Infrastructure for Life
ACT I: Graybar—Hot (as in cool) since 1869
Quick. Name a Fortune 500 company that’s an electrifying place to work and 100 percent owned by its employees. Here’s a big hint: It’s called Graybar. Doesn’t ring a bell? That’s not surprising. We don’t spend a lot of money tooting our own horn. But we do have thousands of employees and dozens of offices all over North America. And our customers know us, depend on us and look to us for counsel and advice. To us, that’s what really counts.
It’s been that way for a long time. From its inception in 1869, the company has mirrored the rapid growth of electrical power in the country. If you think today’s latest technological marvels are cool, imagine what it was like to first experience the electric light (the “hairpin in the bottle” as the incandescent was called). Forget the candles. Flip a switch and let there be light. Edison may have tamed the beast in his lab, but we helped put it everywhere else. As a matter of fact, without electricity, the business wouldn’t exist.
Elisha Gray—Idea Man
Company co-founder Elisha Gray was kind of the Steve Jobs of his day, eventually holding more than 70 patents. Just like Jobs, Gray was always looking to develop new and better ways of doing things. His innate curiosity led him to build a working model of a telegraph transmitter before he was 10.
He studied electrical mechanics at Oberlin College in Ohio (supporting himself doing carpentry) and became a professor. While there, in 1866, he worked out his first great invention—the “self-adjusting relay,” an instrument regulating automatically the motions of the telegraph sounder, (basically the device that made the audible clicks). His design compensated for the variation in pulse strength of the Morse Code dots and dashes used in the messages. Six years before being named Chairman of the First World Electrical Congress in 1893, Gray invented the “telautograph,” a prescient FAX machine that could “remotely transmit handwriting through telegraph systems.” He also conceived the telephote, a primitive closed-circuit television.
Gray thought up the stuff in his fertile brain and then relied on others to make the models of his experiments. It probably isn’t too far-fetched to think that when Elisha walked in with yet another new idea, he commanded the same level of attention Steve Jobs would at an Apple unveiling.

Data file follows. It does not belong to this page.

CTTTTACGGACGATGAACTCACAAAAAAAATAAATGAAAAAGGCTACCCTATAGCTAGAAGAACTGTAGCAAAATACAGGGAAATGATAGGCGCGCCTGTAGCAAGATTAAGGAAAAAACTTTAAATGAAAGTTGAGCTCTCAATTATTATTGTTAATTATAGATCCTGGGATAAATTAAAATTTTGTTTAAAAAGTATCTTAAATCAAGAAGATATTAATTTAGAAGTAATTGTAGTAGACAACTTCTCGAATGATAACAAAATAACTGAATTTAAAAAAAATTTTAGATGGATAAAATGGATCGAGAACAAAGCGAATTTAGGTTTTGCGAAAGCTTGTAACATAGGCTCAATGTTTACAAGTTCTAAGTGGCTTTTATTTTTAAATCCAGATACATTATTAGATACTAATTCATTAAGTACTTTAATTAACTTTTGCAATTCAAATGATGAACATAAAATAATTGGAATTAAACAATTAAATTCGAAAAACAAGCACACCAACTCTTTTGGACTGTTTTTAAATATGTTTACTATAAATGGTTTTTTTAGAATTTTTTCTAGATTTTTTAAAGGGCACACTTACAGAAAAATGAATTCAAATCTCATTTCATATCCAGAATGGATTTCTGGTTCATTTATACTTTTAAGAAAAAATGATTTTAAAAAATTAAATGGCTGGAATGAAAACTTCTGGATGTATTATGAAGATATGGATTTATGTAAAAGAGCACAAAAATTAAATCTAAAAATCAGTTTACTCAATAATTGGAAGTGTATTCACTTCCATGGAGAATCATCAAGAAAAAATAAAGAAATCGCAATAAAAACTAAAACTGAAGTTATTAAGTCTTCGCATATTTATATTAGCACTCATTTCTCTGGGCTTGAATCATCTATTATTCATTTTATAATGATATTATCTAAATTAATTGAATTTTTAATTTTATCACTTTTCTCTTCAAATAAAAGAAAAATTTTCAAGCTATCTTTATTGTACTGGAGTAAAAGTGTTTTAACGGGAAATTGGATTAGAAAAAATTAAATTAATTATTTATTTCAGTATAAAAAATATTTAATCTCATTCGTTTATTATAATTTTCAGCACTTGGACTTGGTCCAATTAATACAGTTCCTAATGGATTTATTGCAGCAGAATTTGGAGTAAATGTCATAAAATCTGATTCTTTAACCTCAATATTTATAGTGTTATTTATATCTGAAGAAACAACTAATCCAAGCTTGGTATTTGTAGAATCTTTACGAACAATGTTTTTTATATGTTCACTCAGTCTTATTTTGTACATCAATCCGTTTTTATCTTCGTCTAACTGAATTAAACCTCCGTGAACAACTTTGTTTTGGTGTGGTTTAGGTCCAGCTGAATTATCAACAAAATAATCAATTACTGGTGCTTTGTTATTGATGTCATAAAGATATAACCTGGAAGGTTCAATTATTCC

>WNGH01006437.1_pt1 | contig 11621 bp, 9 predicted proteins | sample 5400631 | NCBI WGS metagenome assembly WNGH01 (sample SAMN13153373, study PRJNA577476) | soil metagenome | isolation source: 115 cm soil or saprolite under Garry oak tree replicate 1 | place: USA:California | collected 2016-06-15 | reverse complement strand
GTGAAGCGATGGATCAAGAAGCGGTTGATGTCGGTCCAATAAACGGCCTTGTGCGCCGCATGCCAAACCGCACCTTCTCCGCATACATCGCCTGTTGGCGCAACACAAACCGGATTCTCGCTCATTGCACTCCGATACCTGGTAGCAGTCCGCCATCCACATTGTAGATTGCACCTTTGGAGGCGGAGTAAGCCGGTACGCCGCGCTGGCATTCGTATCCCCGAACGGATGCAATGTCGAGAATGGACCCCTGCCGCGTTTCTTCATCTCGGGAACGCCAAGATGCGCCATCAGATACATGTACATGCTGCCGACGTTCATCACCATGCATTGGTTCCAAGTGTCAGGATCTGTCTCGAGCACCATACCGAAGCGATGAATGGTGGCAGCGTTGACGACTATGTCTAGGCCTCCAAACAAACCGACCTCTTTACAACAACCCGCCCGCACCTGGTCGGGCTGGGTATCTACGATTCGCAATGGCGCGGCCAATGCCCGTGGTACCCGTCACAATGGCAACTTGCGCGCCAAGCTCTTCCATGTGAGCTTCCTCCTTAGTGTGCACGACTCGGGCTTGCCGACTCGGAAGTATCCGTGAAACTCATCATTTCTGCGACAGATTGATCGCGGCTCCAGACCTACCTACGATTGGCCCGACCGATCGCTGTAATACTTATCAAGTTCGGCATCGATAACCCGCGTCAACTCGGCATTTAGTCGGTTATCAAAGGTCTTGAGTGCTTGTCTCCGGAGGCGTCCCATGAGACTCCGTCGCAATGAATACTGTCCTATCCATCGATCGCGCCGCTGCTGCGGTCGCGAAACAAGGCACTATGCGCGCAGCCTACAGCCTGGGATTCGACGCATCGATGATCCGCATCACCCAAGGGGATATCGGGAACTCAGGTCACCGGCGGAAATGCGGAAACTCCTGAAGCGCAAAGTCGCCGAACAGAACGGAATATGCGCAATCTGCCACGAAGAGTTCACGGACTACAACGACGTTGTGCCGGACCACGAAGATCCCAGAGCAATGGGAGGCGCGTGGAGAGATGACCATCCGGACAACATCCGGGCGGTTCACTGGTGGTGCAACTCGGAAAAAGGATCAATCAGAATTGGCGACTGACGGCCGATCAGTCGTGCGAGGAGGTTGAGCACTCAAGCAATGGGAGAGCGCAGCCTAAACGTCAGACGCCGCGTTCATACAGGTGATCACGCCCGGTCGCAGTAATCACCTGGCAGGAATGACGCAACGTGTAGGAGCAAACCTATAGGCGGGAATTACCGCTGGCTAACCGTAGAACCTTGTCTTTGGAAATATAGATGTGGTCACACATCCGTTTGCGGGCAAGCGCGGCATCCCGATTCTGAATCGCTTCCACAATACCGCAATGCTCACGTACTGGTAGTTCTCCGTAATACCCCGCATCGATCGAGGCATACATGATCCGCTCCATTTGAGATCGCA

Jobs may actually have owed Gray a debt of gratitude for being a trailblazer in voice communication—especially when it came to launching Apple’s bestselling iPhone in 2007. That’s because there’s good reason to believe that Gray might be the rightful inventor of the telephone. Historians and Alexander Graham Bell may debate that point, but Gray filed with the U.S. Patent Office the same day as Bell an apparatus to “transmit the tones of a human voice through a telegraphic circuit.”
There have been rumors of shenanigans between Bell, attorneys and clerks in the Patent Office. And Gray did go so far as to sue, but he eventually lost his case.
Unlike his sometimes-squirrely peers, he was apparently pretty down-to-earth. Even The National Magazine wrote in 1893, “He has none of the eccentricities which are conspicuous characteristics of some of the other great inventors of the age, and when not absorbed in his professional work is delightfully genial and companionable.”
An 1873 company photo shows a proud staff surrounding Gray and his printing telegraph machine. (From the picture you might have thought they manufactured hats of all styles, but it’s the machine that’s front and center.)
Vision for the Future
Gray’s ever-curious mind didn’t stop with the company’s main business. Just a year before he died in 1901, he published a three-volume set of books called Nature’s Miracles that might well have harbingered the mass production of appliances and spurred the use of electricity in the home.
By 1915, in addition to distributing electrical supplies, Western Electric was selling branded washing machines and vacuum cleaners, to be followed by sewing machines, clothes irons, fans, kitchen ranges, percolators, toasters and dishwashers. Everybody wanted everything electric right now. It was kind of like having to have the latest and greatest iPhone the minute it comes out.
ACT II: Becoming Graybar